I never told anyone I’m special. I’m self-deprecating in a way that is almost painful to witness. I’m different — very much so. When the universe decided my atoms needed to be together in a package, the mold was immediately broken so that no other anomalies could exist.
I am different. I am not superior. I am unlike anyone else.
Because of this, I should know not everyone will like me. Not everyone will agree with me. Not everyone will stick with me as a friend until the bitter end.
So why does it affect me so much when people block me?
This past week, I found out that three people I’m on a first-name basis with blocked me on Medium and unfriended me on Facebook. I’m sure if I look at other places like Twitter and LinkedIn, it will be the same situation.
I have yet to figure out why these friends had a change of heart about me. Maybe I posted a political meme they didn’t like (Republicans and Libertarians are sensitive these days), or they got tired of me posting a play-by-play of my psychotic episodes. Maybe I made a comment that upset them in one of the groups I belong to on Facebook.
I don’t know. I may never know because the offended parties blocked and scooted out the door. They want nothing to do with me.
I don’t know why I let this bother me so much because I’ve been different since I was born. People have been ghosting me before the term “ghosting” was even used in English.
I’m sure I deserve it because I’ve done the same thing to others in the past to people who broke my rules of engagement.
The more I think about it, the more I think I do deserve it. A few months ago, I added a fellow writer named James Garside as a contributor to my publication, TMI: Too Much Information. James was new to Medium, and I’d enjoyed a few pieces he’d written. A few weeks later, I found out from a few other publication owners that James had published one of his pieces in no less than six different publications! The same article!
I lost my mind! I acted on the first feeling I had — which was that James knew exactly what he was doing and was trying to cheat the system to get ahead. I removed him from my pub, blocked him on Medium, unfriended him on Facebook, and unfollowed on Twitter. Every so often I would hear a comment from him in different places that he was truly unsure why I did it, and I was so angry that I didn’t bother to tell him anything other than “you can’t publish a story in more than one publication.”
I cooled after a while and forgot about the incident until I saw a post from him on a Facebook group. This post is the first time I bothered to hear his side of the story, and I was shocked. I wasn’t the only one that caused him trouble, and the bad circumstances caused by a newbie mistake almost caused him to quit writing on Medium altogether. Through my stubbornness and emotional reaction to an honest mistake by James, I made another person want to quit writing.
Who the fuck did I think I was?
Of course, I felt bad, but I felt worse for James. He’d made a mistake and suffered for it unnecessarily. When I realized what I’d done — considering the type of person I know I am inside — I set about to rectify it. For the record, not only did I hurt someone else through my actions, but I missed a whole lot of great writing by James.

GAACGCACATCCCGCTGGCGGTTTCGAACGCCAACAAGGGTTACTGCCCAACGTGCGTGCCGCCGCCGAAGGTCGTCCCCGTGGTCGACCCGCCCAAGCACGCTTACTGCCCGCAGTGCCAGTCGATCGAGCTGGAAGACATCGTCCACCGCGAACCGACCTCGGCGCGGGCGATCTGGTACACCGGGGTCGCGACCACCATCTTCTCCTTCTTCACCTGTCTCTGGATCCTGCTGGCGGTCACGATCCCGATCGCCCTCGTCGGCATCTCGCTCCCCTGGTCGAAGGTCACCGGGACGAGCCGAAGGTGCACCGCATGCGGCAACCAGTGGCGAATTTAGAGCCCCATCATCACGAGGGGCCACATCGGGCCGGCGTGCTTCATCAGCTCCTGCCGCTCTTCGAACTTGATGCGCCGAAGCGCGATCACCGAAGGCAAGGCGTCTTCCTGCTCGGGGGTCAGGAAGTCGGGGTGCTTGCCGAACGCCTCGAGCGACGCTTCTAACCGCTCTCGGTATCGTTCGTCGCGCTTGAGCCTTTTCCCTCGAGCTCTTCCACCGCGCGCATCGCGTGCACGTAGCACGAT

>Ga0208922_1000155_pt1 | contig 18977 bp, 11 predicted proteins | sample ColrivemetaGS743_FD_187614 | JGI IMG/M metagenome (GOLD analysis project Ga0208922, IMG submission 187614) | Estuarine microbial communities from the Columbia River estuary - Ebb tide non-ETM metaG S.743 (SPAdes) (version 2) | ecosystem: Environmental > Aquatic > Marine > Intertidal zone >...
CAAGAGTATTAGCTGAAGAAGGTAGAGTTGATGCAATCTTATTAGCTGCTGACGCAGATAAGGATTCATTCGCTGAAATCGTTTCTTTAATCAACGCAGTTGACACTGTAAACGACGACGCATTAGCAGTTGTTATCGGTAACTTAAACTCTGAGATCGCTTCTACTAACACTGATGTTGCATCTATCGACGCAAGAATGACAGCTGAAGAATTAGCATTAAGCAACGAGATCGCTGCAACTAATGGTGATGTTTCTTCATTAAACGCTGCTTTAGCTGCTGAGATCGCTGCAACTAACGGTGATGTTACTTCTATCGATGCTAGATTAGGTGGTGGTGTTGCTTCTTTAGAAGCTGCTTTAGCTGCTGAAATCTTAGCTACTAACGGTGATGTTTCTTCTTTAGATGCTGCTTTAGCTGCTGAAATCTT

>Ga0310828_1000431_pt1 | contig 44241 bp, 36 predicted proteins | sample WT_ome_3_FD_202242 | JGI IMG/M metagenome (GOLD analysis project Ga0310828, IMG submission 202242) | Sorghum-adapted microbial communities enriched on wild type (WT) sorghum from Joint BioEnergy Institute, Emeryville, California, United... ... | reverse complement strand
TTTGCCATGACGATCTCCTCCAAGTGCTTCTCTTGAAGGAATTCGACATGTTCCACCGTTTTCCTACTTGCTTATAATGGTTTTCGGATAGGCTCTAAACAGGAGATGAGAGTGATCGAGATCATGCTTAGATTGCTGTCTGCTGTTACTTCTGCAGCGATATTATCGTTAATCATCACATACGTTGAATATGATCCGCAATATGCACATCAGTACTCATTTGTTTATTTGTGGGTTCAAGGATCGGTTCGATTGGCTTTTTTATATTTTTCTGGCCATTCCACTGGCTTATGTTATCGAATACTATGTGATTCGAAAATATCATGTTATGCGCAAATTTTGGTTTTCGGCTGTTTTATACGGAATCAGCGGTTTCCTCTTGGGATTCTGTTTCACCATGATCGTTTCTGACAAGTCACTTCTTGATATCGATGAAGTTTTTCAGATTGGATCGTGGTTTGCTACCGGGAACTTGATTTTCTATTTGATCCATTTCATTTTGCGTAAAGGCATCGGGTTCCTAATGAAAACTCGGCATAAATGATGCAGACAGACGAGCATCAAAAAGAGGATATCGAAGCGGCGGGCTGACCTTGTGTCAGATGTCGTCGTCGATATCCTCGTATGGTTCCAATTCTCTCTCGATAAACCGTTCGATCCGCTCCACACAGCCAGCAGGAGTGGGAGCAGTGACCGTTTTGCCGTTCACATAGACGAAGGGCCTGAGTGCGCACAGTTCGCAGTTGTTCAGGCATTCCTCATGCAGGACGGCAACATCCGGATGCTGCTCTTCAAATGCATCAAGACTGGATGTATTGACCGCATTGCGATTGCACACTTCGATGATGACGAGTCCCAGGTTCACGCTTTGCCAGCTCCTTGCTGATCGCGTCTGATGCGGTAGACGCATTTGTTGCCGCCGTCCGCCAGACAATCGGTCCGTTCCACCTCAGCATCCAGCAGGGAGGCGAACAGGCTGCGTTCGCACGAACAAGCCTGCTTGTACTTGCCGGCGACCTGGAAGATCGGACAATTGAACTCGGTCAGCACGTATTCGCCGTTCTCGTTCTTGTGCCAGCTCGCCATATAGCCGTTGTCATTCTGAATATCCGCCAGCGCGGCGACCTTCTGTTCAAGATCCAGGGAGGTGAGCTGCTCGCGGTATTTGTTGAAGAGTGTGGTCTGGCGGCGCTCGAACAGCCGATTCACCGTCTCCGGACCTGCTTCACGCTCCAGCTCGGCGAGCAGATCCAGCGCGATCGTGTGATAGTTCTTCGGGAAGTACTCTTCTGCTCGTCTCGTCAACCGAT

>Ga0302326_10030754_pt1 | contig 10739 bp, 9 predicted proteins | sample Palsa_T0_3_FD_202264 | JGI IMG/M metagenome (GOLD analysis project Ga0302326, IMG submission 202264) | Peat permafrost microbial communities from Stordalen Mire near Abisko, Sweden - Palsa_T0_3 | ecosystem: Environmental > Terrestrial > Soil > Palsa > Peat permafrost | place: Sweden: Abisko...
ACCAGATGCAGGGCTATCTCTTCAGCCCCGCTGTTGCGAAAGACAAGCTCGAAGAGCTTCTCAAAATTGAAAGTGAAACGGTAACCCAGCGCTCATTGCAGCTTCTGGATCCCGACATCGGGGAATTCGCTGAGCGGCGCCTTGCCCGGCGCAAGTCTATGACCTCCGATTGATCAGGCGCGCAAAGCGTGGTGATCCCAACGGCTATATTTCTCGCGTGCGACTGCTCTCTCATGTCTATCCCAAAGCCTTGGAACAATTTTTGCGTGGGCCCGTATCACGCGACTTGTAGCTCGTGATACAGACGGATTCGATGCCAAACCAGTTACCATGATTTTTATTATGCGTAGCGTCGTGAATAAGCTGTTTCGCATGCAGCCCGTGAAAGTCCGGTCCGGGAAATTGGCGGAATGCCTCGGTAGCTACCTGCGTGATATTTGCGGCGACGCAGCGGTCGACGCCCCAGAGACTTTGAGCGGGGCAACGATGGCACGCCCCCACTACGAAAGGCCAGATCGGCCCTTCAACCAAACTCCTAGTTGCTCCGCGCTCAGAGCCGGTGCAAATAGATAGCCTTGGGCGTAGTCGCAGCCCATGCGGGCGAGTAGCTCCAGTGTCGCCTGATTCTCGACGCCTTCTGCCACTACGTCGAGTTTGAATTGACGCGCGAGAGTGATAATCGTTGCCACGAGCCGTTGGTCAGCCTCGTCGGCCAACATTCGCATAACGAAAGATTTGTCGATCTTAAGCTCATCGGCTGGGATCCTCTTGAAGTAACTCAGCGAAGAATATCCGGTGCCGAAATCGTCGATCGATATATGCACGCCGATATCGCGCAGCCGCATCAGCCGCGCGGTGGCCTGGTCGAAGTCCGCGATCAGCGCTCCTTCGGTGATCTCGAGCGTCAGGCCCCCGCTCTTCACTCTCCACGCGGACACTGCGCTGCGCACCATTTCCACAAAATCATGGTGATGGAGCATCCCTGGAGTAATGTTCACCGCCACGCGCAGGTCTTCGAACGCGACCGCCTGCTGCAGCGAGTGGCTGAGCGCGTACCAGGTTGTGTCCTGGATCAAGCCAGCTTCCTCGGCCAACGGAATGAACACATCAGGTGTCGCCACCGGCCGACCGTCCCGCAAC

I left James a note on Facebook and went on a friending and unblocking spree. I knew full well that this wasn’t enough to make up for what I’ve done to him. In the past few weeks, when I have a spare few moments, I’ll look through his archive and read. I know the best thing I can do for another writer is showing my appreciation for his work, so I have.
Why am I telling this story?
I’m not innocent. I’ve done nasty things to other people — other writers — and I shouldn’t get upset when it happens to me.
But I do.
I’m a worrier. I worry about what I’ve done for the friends to block me and unfriend me. I worry about the other people who may have been offended by things I’ve said and done.
I know, you are all going to tell me that I shouldn’t worry what people think, but dammit, I do! I worry about the image I put out there. I’m trying to do good things with the rest of my life, and I don’t want to be known as a mean, heartless bastard.
I don’t like people to think I’m stupid, immoral, clueless, fake, dishonest, racist, misogynistic, sexist, or innocent because I’m not. Maybe I’m too sensitive, but I care what people think about me. I care about the impression I leave with people at the end of the day.
Can you relate?
How would you feel about yourself had you done what I did to James? How much do you concern yourself over what people think of you?
I’m not going to drop any well-meaning advice about how to live your life without worrying about what others think, because I do, and I can’t quit upsetting myself thinking about the chance I may offend someone.
I know I need to stop worrying so much about everything, but isn’t this something important I should be focusing on? Shouldn’t we all be a bit more concerned about how we treat other people? I see so much hateful rhetoric on social media, and I think with all the problems in this world and society at large, shouldn’t everybody be coming together — not splitting hairs and fracturing relationships?
I don’t think it’s a bad thing to care what people think about me. Don’t you care?
What do you think?
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Jason Weiland is a writer, blogger, freelancer, and mental health advocate living a dream life in a place he only dreamed of as a kid. He talks about difficult issues but has never lost his sense of humor or willingness to understand others and help when he can.
He would love to connect with you on social media.